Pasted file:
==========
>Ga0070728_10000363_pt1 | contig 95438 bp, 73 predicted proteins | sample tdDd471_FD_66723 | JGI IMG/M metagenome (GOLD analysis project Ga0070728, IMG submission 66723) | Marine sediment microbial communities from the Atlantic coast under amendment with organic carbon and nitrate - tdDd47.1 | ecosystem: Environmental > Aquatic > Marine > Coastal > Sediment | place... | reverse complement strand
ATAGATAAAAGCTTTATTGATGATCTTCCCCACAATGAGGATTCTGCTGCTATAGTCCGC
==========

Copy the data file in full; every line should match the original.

>Ga0070728_10000363_pt1 | contig 95438 bp, 73 predicted proteins | sample tdDd471_FD_66723 | JGI IMG/M metagenome (GOLD analysis project Ga0070728, IMG submission 66723) | Marine sediment microbial communities from the Atlantic coast under amendment with organic carbon and nitrate - tdDd47.1 | ecosystem: Environmental > Aquatic > Marine > Coastal > Sediment | place... | reverse complement strand
ATAGATAAAAGCTTTATTGATGATCTTCCCCACAATGAGGATTCTGCTGCTATAGTCCGC